Winsor? Not.

Winsor? Not.

I found the following quote at Chiropractic care can treat more than just bad backs (FYI. Chiropractic can't):

Luse references a study published in The Medical Times authored by Dr. Henry Windsor (sic), M.D. that showcases the correlation of spinal health to overall wellness. Windsor dissected 75 human cadavers to investigate their causes of death. The study showed that 138 of the 139 diseases of the internal organs that were present were in connection to the misalignments of the vertebrae.

But I was intrigued. So I went to the video tape. Well, the PDF.

It is an interesting read by a physician who was looking for an association between curvature of the spine visceral pathology and by god he found them.  Whether they were there or not.

He had 75 cadavers, age unknown, that he dissected and looked at the spine for curvature and the looked for pathology in the same distribution of the sympathetic nervous system as the curvature.  Note: curvatures NOT misalignments in the vernacular of chiropractic.  The chiropractic sites seem to always use the term misalignment when referring to the study, never curvature, but it was not a study about misalignment.

It would be important to know the age and co-morbidities of the patients, since curvature of the spine is a natural result of aging and can be found in normal people and those with nutritional and other metabolic problems

More importantly, there is no description of the definition of what constituted a curvature of the spine. Like pornography, he knew it when he saw it. But we do not. In fact he finds curvatures where

such a curve would have been considered normal by many.

He found the curves then found internal pathology then lined up the diseases with the curvature and found associations. 50 cadavers, 105 curvatures of which 100 were 'minor' and of these 105 curvatures, 96

showed evidence of disorders in some of the structures supplied by that portion of the sympathetic system coming from the vertebral segments of the curvature.

Why only some. Why are not all the organs in the sympathetic distribution diseased? Um. No cause and effect?

Or reversing the process of thought, 221 structures other than the spine were found diseased. Of these, 212 were observed to belong to the same sympathetic segment as the vertebrae in curvature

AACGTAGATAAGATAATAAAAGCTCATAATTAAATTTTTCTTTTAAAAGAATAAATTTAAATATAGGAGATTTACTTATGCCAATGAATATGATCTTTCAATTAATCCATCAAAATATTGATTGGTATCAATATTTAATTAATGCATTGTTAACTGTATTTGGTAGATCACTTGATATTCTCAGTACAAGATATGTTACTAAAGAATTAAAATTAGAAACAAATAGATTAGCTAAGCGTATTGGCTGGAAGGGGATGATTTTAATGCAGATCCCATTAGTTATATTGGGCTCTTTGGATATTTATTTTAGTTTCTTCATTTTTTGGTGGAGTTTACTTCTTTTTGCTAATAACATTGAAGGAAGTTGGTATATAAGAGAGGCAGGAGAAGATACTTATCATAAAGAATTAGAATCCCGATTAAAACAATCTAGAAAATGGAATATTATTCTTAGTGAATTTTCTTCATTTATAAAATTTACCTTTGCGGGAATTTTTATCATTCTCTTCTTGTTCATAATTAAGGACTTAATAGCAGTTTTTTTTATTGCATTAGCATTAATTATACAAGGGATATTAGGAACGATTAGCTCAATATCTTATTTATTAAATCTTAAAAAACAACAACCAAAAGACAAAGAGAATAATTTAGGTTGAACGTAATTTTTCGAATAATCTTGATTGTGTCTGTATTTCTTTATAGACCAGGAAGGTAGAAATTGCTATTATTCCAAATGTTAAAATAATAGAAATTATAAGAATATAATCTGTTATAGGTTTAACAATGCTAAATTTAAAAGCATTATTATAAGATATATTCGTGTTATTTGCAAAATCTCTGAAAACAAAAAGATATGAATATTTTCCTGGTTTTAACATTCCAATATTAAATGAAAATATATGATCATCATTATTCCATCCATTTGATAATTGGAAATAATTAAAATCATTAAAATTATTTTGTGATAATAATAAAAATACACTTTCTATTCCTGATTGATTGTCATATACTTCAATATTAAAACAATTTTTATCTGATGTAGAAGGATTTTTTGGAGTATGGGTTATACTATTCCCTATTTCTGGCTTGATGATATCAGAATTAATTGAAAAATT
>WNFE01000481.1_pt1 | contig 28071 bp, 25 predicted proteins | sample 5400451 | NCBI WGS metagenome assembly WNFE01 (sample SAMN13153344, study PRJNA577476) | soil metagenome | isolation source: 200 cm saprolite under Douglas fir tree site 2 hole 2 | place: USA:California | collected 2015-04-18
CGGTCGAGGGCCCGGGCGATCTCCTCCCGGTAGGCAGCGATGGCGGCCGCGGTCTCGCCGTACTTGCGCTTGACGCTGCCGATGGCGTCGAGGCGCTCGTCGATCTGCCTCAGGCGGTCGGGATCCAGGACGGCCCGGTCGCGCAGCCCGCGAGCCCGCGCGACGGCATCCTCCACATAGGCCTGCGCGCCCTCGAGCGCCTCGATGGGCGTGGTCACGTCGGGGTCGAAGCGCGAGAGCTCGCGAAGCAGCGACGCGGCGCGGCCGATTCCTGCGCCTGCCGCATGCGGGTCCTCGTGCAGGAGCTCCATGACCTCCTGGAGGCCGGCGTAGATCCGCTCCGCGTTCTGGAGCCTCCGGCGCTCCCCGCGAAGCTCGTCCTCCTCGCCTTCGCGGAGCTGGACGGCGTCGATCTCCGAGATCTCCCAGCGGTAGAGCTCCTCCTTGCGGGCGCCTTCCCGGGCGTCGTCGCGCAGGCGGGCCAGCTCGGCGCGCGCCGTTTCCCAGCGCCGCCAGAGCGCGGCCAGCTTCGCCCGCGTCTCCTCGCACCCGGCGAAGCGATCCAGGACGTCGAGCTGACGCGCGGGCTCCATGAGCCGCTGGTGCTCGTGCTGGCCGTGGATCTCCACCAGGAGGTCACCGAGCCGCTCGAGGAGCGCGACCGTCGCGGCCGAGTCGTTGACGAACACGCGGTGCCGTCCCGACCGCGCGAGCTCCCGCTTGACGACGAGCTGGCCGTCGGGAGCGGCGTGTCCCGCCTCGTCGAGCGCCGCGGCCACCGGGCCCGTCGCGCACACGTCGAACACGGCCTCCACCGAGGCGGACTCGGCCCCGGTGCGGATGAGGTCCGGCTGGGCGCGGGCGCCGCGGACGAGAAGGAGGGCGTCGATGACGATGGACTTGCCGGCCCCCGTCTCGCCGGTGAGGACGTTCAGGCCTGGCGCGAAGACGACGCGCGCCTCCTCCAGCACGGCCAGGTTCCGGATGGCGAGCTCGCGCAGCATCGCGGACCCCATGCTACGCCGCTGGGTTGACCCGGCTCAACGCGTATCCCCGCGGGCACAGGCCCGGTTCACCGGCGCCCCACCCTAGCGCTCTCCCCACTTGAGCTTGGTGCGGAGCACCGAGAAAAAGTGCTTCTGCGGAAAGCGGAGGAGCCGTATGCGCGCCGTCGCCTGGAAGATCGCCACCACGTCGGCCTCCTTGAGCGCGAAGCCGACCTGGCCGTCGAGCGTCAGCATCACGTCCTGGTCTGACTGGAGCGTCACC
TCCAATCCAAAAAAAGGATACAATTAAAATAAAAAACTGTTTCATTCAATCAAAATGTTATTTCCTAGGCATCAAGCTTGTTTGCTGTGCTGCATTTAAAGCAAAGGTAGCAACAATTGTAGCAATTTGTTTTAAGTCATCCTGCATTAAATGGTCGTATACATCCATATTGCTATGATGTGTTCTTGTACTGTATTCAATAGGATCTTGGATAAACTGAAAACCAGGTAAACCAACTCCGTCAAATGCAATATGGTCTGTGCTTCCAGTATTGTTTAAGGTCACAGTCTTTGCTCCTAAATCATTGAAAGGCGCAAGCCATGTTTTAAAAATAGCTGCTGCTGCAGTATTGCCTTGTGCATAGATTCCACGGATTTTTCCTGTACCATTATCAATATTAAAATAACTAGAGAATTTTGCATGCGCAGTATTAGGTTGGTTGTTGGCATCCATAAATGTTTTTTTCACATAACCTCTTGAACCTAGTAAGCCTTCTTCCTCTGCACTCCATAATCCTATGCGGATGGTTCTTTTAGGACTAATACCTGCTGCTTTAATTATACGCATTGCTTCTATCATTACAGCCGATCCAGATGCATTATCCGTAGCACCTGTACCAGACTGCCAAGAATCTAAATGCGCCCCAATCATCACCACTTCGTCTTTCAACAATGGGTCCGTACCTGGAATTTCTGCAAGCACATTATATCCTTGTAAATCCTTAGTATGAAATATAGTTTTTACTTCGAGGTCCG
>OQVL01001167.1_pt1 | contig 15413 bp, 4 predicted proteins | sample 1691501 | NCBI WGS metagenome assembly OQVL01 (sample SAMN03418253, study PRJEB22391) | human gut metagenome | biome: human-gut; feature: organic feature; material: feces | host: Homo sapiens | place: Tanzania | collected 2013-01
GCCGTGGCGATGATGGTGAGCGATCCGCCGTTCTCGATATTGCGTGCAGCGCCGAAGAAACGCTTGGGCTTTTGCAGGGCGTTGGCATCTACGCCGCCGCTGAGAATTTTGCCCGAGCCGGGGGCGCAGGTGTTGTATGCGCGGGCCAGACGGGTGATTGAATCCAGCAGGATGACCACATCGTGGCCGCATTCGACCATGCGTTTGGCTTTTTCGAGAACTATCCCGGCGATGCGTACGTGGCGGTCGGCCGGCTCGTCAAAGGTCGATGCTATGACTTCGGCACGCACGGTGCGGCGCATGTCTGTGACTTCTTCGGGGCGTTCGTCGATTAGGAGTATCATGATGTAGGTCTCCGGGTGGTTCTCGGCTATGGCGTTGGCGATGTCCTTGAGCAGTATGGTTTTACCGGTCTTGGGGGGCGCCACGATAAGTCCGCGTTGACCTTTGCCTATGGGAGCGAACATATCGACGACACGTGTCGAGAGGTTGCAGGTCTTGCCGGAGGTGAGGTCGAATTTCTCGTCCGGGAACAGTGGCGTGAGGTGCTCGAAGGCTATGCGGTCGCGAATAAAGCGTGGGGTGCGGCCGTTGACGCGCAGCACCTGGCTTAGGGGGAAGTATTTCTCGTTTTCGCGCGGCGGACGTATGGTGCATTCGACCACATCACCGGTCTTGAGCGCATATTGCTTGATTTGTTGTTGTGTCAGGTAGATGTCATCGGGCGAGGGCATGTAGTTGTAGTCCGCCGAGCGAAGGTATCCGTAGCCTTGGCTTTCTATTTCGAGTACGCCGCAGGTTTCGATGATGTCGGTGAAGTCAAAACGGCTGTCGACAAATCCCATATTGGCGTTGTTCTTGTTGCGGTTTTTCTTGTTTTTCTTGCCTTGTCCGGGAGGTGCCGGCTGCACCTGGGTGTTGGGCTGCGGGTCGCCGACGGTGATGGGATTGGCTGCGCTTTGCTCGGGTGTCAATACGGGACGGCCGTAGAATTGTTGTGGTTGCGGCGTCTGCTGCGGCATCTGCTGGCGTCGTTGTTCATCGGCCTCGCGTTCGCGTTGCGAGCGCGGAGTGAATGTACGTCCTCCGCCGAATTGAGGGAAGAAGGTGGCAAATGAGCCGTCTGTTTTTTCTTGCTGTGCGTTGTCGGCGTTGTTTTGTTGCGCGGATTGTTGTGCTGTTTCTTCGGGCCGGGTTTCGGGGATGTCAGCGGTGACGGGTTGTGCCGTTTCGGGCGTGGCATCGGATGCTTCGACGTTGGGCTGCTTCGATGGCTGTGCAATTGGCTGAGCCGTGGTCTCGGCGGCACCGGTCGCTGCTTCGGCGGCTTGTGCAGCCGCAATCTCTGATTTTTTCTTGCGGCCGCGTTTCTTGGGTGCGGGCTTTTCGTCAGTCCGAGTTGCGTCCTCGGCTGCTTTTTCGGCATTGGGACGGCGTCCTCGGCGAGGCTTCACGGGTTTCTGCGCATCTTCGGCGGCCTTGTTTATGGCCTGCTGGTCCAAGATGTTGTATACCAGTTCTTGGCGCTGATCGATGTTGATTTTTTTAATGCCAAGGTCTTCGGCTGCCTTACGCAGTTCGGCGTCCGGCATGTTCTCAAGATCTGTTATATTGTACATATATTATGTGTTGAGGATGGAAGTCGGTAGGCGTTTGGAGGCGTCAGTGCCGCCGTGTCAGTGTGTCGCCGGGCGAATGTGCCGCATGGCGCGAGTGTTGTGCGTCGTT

And when there wasn't an association, it was due to the levels one vertebrae up or down; close enough, right?

Without knowing how abnormal curvature was defined and how the spines were examined there is no way to know of there were actually curvatures.

There were a hodgepodge of conditions: infections, tumors, warts, and cirrhosis all, as the author philosophically notes

the ordinary diseases of adult life.

It is also curious that diseases with radically different pathophysiology were thought to be due to curvatures and involvement of the sympathetic nervous system from the same distribution.  

And some of the processes do not seem to be diseases at all:  1 small bladder,  1 unduly large bladder, 8 large and small 7 red kidneys, 1 degenerated pancreas, whatever that is, one groin wound, 4 dilated stomachs, 7 large and 5 atrophic spleens.  So many subjective findings. It seemed as if there was no pathology he found some anyway.

This is as curious an example of presuming causation from association combined with the most ergregious confirmation bias as I have ever seen.

He concludes that children and dogs like to curl up to sleep

relaxing the sympathetic nervous system, induces contraction of the great vessels (and) emptying the cerebral vessels.

A unique explanation of sleep: depriving the brain of blood by curling up.

And how this fanciful study of curvatures applies to the equally fanciful adjustments of subluxations of the spine performed by chiropractors is uncertain as

All curvatures and deformities of the spine were ridged, apparently of long duration: irreducible by ordinary manual force: extension, counter-extension, rotation, even strong lateral movement failed to remove them or even cause them to change their relative positions.

Nothing there a chiropractor could alter, unless they used a hammer.  

It is fun to read old studies, in part due to the style of speech used and in part to see a complete lack of rigor in how information was measured and reported. By modern standards it is truly awful with no valid conclusions possible.  This report would be a nice example for students on how not to do a study for if a mistake could be made, it was.  And, of course, a chiropractors idea of good research.

Points of Interest 8/15/2014
Points of Interest 8/14/2014